So power companies have an incentive to buy the cheapest wind turbines available, so as to increase their renewable energy capacity — even if the turbines break down frequently and do not produce that much electricity.

Turbines from Chinese-owned companies tend to have slightly lower purchase prices than foreign-brand turbines, but have higher repair costs, so the life cycle costs are similar, according to Chinese experts. United Nations data from the trading of carbon credits shows that the Chinese-brand turbines produce less electricity because they are more frequently out of action.

Financial regulations for wind farms also make it harder for foreign-owned farms than domestic-owned farms to borrow money or to sell carbon credits. Even well-connected international funds like Nature Elements Capital have to look hard for projects, while less-connected funds have struggled to find any at all.

Mr. Zhou said that China was also working hard to develop its own capability to manufacture high-tech materials that can withstand the torque, humidity and other stresses that affect wind turbines.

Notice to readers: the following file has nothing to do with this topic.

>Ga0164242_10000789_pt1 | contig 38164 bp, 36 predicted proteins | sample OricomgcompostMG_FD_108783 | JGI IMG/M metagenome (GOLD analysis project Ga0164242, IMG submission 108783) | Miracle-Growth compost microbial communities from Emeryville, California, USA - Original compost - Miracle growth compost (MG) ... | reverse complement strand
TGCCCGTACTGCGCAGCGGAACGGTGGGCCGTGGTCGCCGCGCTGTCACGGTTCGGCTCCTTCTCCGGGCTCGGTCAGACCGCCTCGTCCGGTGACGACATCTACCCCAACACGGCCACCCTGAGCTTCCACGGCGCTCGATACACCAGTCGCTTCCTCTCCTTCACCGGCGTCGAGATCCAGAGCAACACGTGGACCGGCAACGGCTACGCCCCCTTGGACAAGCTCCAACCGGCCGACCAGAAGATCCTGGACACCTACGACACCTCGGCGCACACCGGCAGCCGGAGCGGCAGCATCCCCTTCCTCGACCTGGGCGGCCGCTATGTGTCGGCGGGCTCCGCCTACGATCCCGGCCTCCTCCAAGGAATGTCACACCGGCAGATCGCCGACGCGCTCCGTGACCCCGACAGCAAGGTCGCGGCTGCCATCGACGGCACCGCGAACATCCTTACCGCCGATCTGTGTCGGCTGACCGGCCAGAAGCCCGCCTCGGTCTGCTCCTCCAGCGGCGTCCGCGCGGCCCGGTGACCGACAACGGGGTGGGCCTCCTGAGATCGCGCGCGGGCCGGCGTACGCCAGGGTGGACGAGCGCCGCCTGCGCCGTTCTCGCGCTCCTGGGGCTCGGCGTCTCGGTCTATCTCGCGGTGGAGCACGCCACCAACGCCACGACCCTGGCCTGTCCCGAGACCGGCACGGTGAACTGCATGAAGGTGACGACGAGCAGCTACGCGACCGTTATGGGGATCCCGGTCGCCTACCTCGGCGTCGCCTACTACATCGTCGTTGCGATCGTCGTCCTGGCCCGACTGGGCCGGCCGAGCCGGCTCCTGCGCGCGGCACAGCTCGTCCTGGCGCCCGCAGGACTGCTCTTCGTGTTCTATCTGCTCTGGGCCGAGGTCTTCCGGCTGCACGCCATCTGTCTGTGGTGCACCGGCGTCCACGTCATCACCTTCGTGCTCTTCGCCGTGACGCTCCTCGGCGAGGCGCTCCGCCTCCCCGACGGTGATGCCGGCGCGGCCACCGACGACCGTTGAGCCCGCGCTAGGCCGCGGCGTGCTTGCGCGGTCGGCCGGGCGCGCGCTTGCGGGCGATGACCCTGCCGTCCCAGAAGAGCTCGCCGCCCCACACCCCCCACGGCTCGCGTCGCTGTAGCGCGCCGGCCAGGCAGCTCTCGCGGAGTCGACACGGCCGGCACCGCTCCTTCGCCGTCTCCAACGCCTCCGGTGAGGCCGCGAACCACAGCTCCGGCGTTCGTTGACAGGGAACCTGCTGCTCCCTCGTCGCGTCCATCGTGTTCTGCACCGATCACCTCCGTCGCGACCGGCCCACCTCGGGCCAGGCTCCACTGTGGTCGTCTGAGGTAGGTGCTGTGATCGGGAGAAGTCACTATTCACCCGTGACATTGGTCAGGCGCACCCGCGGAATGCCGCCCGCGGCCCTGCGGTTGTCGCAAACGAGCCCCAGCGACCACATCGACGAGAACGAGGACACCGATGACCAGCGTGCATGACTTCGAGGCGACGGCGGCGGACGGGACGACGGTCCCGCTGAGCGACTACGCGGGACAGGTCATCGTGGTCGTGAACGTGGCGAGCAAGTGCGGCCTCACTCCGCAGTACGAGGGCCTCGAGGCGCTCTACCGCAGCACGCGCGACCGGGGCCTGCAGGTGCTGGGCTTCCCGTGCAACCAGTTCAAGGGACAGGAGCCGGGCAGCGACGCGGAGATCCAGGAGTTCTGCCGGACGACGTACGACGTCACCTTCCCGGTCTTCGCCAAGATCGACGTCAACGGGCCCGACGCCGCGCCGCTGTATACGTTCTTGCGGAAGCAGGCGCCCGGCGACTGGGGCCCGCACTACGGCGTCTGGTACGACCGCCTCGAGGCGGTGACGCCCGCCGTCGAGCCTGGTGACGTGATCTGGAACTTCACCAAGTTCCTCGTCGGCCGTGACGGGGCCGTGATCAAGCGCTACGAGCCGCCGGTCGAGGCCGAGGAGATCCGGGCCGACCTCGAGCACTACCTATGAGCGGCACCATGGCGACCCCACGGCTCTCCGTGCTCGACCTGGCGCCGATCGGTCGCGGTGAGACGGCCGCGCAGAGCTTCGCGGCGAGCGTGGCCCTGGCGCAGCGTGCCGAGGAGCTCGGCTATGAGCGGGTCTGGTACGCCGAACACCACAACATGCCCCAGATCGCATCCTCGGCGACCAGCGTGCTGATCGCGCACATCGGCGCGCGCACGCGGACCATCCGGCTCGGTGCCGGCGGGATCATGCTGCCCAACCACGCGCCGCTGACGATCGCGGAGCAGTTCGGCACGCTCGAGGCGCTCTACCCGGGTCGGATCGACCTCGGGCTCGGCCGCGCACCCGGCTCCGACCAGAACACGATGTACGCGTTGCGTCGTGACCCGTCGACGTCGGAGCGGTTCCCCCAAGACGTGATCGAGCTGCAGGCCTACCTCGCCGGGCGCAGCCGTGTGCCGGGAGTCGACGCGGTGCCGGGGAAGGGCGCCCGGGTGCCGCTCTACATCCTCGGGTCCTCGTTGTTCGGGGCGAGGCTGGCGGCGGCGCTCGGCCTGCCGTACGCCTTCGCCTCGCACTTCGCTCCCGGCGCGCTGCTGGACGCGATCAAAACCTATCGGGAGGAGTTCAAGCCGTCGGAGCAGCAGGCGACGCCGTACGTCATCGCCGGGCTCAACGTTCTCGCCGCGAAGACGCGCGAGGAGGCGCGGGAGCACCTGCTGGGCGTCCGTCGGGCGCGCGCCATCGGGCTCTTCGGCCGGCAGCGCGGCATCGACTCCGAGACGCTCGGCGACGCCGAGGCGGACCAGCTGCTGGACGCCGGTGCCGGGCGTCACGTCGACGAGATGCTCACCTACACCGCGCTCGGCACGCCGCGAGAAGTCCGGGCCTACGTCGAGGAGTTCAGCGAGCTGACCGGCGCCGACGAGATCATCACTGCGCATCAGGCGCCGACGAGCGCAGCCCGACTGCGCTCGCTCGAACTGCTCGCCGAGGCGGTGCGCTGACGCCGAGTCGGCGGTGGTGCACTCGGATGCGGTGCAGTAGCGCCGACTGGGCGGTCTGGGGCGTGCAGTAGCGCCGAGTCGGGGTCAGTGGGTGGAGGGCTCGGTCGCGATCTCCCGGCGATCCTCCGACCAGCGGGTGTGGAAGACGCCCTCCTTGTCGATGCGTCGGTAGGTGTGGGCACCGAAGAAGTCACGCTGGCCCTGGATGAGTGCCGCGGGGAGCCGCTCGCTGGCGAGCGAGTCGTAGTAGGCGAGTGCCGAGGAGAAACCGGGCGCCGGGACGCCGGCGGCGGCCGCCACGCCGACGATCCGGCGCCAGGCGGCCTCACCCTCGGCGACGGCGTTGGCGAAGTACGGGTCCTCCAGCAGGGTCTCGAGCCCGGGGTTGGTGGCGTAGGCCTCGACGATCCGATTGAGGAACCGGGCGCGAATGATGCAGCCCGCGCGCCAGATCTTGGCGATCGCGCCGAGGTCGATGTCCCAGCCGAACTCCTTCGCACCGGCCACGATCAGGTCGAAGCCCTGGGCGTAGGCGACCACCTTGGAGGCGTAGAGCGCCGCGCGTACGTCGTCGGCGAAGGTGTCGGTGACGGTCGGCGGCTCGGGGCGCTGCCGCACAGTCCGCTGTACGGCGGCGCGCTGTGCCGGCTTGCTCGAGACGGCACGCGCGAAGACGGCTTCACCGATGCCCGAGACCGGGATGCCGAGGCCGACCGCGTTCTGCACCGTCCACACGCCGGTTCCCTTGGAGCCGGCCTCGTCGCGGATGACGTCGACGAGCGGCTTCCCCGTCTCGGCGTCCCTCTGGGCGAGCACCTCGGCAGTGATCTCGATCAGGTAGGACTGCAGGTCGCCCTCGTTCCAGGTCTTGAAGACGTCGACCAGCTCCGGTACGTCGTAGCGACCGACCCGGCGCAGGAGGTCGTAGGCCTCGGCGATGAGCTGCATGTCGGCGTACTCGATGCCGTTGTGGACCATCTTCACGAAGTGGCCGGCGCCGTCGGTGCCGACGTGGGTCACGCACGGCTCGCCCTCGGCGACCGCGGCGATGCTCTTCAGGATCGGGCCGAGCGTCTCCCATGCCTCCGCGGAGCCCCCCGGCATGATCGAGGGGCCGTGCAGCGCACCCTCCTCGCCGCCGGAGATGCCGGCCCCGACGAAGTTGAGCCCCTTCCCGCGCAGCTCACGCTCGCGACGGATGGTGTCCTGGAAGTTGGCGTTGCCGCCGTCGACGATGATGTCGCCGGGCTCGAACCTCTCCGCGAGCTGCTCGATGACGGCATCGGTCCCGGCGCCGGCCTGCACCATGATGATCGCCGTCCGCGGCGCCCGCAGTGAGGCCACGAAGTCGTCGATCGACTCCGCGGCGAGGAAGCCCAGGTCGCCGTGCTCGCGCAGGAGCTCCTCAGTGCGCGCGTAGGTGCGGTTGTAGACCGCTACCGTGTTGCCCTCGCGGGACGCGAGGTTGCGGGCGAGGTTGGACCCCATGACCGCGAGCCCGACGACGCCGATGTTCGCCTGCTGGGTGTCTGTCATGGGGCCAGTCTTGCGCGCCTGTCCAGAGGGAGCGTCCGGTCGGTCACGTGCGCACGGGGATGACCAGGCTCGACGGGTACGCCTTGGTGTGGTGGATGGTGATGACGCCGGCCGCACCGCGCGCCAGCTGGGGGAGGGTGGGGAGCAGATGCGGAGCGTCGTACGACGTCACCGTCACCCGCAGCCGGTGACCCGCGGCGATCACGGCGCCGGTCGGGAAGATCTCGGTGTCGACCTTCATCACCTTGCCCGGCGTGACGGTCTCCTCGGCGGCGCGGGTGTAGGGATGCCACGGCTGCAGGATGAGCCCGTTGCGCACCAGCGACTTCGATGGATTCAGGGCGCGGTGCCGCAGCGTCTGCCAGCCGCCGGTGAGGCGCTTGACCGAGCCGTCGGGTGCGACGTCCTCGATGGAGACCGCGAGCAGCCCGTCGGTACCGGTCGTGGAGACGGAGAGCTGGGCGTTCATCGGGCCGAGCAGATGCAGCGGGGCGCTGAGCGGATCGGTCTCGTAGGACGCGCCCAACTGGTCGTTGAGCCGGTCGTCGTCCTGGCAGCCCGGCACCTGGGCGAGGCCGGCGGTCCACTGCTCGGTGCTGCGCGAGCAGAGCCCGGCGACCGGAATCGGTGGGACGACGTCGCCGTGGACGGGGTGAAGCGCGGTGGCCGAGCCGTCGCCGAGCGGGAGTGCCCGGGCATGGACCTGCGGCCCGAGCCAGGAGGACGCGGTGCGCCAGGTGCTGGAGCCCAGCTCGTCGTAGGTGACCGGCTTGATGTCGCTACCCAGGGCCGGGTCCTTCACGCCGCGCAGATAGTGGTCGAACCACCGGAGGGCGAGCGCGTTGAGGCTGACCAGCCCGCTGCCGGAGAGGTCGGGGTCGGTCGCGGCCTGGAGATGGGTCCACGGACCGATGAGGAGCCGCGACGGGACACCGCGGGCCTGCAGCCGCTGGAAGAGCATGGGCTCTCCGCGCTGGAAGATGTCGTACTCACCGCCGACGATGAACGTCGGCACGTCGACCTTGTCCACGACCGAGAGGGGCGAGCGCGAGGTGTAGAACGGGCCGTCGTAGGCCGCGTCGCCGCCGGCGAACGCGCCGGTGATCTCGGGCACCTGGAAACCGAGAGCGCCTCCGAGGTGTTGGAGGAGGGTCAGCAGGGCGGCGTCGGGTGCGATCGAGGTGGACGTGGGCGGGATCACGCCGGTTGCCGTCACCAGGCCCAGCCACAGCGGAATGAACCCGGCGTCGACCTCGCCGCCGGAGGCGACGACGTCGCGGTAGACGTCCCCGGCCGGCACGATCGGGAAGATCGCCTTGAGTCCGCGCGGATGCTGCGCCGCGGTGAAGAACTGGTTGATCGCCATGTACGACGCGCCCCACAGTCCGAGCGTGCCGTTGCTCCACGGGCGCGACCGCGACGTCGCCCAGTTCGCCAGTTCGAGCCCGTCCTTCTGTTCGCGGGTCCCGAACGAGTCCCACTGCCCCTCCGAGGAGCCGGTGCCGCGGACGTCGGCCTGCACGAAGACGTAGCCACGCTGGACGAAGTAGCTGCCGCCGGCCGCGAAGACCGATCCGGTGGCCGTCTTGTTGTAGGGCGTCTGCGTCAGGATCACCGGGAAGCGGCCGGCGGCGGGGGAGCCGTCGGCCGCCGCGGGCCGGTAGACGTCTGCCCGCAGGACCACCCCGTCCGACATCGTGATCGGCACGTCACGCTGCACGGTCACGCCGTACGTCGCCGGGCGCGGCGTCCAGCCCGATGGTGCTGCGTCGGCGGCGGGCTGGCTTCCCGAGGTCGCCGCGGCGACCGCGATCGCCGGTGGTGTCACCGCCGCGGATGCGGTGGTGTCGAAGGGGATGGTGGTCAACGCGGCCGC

Two American companies are leading suppliers of materials: PPG Industries of Pittsburgh, the leading maker of fiberglass and protective coatings for the wind turbine housings and blades, and the Zoltek Corporation of Bridgeton, Mo., the world’s dominant supplier of carbon fiber for the support struts inside the most high-tech blades.

A report last month by IHS, a global data company, concluded that Chinese wind turbine makers would soon start exporting. That is because Chinese wind farm installations could level off temporarily as the power grid struggles to install enough high-power lines to use all the electricity wind produces.

Asked whether European turbine manufacturers risked sharing Detroit’s overconfidence in the 1970s in the face of challenges from Japan, Mr. Wuttke said that European makers believed that their reputations for quality and reliability would protect them.